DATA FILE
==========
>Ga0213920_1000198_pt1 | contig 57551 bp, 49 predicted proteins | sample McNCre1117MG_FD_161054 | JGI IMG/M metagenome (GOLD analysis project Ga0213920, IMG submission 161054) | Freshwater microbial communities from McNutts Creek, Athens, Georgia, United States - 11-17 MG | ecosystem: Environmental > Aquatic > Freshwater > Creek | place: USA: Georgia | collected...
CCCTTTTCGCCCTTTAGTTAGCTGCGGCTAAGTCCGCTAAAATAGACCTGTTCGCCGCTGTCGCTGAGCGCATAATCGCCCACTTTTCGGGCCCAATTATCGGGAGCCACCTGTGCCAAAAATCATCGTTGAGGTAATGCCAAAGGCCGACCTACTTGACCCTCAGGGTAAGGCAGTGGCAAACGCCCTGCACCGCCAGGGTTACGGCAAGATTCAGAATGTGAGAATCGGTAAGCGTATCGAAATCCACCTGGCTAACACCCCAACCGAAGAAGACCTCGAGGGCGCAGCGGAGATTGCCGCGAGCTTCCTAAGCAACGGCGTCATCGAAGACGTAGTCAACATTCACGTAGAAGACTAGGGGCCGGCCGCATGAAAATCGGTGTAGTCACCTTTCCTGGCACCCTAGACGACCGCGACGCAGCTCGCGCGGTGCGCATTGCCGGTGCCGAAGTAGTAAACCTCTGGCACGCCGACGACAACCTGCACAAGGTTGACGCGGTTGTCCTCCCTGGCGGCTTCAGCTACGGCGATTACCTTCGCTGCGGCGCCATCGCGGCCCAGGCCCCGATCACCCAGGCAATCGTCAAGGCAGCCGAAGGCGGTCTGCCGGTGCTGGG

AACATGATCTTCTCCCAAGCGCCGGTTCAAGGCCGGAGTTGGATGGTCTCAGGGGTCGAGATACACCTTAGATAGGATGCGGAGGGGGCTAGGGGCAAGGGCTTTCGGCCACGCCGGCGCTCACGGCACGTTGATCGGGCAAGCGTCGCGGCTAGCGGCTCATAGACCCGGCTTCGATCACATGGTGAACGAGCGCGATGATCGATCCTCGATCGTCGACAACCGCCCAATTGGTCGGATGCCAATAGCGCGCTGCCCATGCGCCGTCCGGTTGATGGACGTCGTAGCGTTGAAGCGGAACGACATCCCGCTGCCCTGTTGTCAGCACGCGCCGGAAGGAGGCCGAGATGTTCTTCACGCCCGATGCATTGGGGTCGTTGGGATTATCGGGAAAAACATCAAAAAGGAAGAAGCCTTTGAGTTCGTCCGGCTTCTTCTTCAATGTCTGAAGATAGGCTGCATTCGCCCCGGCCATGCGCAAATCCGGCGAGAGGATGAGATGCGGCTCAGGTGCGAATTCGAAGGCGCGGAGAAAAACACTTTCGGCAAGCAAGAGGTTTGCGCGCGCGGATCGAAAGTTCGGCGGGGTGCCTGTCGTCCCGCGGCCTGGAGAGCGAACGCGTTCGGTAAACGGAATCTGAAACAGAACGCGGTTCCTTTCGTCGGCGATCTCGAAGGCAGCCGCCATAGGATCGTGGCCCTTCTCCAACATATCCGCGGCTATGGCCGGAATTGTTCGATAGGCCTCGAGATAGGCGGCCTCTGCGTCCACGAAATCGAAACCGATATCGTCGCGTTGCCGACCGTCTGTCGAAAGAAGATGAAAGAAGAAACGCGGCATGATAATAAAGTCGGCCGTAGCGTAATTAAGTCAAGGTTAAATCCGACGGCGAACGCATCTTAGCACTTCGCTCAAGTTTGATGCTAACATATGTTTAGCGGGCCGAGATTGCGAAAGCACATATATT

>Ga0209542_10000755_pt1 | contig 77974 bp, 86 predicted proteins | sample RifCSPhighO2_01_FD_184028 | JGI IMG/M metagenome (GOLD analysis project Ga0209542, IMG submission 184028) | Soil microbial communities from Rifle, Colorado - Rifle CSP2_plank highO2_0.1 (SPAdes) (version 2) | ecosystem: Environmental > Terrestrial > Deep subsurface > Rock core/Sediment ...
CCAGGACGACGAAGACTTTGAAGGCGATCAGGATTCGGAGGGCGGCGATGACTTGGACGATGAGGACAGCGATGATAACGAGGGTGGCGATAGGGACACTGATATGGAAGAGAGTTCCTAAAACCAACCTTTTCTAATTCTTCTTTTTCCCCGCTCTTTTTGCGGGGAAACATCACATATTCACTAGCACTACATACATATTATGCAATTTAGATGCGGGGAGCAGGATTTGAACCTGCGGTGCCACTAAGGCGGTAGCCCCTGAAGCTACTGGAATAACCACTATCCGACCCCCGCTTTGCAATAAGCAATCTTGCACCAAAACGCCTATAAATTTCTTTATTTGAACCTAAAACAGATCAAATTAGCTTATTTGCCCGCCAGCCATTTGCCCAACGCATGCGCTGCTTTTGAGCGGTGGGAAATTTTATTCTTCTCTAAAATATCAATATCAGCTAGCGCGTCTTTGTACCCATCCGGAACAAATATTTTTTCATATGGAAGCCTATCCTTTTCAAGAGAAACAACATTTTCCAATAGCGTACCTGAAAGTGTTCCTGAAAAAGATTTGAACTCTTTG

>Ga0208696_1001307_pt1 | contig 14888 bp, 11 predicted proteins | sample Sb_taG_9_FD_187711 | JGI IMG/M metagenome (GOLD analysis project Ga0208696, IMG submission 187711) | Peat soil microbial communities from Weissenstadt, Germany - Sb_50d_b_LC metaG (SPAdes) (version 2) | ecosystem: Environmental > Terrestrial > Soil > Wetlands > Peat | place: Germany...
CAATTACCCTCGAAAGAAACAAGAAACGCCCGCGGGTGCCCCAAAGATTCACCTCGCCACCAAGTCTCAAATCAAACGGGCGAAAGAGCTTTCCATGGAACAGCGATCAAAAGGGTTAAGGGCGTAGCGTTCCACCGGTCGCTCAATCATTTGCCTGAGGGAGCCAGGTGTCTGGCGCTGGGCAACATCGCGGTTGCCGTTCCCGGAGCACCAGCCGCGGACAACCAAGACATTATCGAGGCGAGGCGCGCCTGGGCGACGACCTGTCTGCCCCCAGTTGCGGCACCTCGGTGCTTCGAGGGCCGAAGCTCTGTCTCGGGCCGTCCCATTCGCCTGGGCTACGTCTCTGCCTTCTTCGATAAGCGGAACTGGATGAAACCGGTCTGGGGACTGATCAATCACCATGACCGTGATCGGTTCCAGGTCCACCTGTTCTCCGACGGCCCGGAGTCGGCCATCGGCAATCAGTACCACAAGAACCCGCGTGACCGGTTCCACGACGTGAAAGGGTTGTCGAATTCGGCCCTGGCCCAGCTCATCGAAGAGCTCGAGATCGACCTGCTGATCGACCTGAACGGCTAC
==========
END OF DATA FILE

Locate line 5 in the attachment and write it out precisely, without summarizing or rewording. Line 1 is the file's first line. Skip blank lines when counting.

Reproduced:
CCAGGACGACGAAGACTTTGAAGGCGATCAGGATTCGGAGGGCGGCGATGACTTGGACGATGAGGACAGCGATGATAACGAGGGTGGCGATAGGGACACTGATATGGAAGAGAGTTCCTAAAACCAACCTTTTCTAATTCTTCTTTTTCCCCGCTCTTTTTGCGGGGAAACATCACATATTCACTAGCACTACATACATATTATGCAATTTAGATGCGGGGAGCAGGATTTGAACCTGCGGTGCCACTAAGGCGGTAGCCCCTGAAGCTACTGGAATAACCACTATCCGACCCCCGCTTTGCAATAAGCAATCTTGCACCAAAACGCCTATAAATTTCTTTATTTGAACCTAAAACAGATCAAATTAGCTTATTTGCCCGCCAGCCATTTGCCCAACGCATGCGCTGCTTTTGAGCGGTGGGAAATTTTATTCTTCTCTAAAATATCAATATCAGCTAGCGCGTCTTTGTACCCATCCGGAACAAATATTTTTTCATATGGAAGCCTATCCTTTTCAAGAGAAACAACATTTTCCAATAGCGTACCTGAAAGTGTTCCTGAAAAAGATTTGAACTCTTTG